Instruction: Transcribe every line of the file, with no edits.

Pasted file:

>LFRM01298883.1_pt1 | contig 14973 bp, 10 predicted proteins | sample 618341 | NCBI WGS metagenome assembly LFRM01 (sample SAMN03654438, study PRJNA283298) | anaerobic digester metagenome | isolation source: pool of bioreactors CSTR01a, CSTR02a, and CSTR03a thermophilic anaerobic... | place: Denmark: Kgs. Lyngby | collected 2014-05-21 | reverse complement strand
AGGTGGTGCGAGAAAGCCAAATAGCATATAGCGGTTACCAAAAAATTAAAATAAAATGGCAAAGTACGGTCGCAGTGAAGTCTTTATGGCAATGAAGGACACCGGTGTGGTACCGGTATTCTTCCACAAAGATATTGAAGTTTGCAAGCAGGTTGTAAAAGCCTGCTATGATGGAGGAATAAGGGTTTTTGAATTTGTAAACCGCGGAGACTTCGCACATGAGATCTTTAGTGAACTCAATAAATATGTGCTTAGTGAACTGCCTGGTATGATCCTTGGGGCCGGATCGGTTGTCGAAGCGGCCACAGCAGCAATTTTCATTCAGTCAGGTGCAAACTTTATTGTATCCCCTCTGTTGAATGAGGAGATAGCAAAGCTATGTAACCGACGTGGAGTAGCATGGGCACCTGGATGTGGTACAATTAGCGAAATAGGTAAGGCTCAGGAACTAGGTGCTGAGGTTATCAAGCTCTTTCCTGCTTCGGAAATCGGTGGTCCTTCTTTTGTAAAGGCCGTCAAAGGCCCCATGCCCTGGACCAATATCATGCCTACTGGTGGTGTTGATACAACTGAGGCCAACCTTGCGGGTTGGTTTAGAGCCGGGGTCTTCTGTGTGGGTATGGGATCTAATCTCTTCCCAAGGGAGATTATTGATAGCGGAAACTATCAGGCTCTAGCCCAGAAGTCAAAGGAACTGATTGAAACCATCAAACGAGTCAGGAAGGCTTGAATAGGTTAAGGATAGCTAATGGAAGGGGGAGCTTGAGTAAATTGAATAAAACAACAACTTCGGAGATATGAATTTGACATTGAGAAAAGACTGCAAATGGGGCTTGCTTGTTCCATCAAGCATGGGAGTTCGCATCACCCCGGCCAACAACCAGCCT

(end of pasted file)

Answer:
>LFRM01298883.1_pt1 | contig 14973 bp, 10 predicted proteins | sample 618341 | NCBI WGS metagenome assembly LFRM01 (sample SAMN03654438, study PRJNA283298) | anaerobic digester metagenome | isolation source: pool of bioreactors CSTR01a, CSTR02a, and CSTR03a thermophilic anaerobic... | place: Denmark: Kgs. Lyngby | collected 2014-05-21 | reverse complement strand
AGGTGGTGCGAGAAAGCCAAATAGCATATAGCGGTTACCAAAAAATTAAAATAAAATGGCAAAGTACGGTCGCAGTGAAGTCTTTATGGCAATGAAGGACACCGGTGTGGTACCGGTATTCTTCCACAAAGATATTGAAGTTTGCAAGCAGGTTGTAAAAGCCTGCTATGATGGAGGAATAAGGGTTTTTGAATTTGTAAACCGCGGAGACTTCGCACATGAGATCTTTAGTGAACTCAATAAATATGTGCTTAGTGAACTGCCTGGTATGATCCTTGGGGCCGGATCGGTTGTCGAAGCGGCCACAGCAGCAATTTTCATTCAGTCAGGTGCAAACTTTATTGTATCCCCTCTGTTGAATGAGGAGATAGCAAAGCTATGTAACCGACGTGGAGTAGCATGGGCACCTGGATGTGGTACAATTAGCGAAATAGGTAAGGCTCAGGAACTAGGTGCTGAGGTTATCAAGCTCTTTCCTGCTTCGGAAATCGGTGGTCCTTCTTTTGTAAAGGCCGTCAAAGGCCCCATGCCCTGGACCAATATCATGCCTACTGGTGGTGTTGATACAACTGAGGCCAACCTTGCGGGTTGGTTTAGAGCCGGGGTCTTCTGTGTGGGTATGGGATCTAATCTCTTCCCAAGGGAGATTATTGATAGCGGAAACTATCAGGCTCTAGCCCAGAAGTCAAAGGAACTGATTGAAACCATCAAACGAGTCAGGAAGGCTTGAATAGGTTAAGGATAGCTAATGGAAGGGGGAGCTTGAGTAAATTGAATAAAACAACAACTTCGGAGATATGAATTTGACATTGAGAAAAGACTGCAAATGGGGCTTGCTTGTTCCATCAAGCATGGGAGTTCGCATCACCCCGGCCAACAACCAGCCT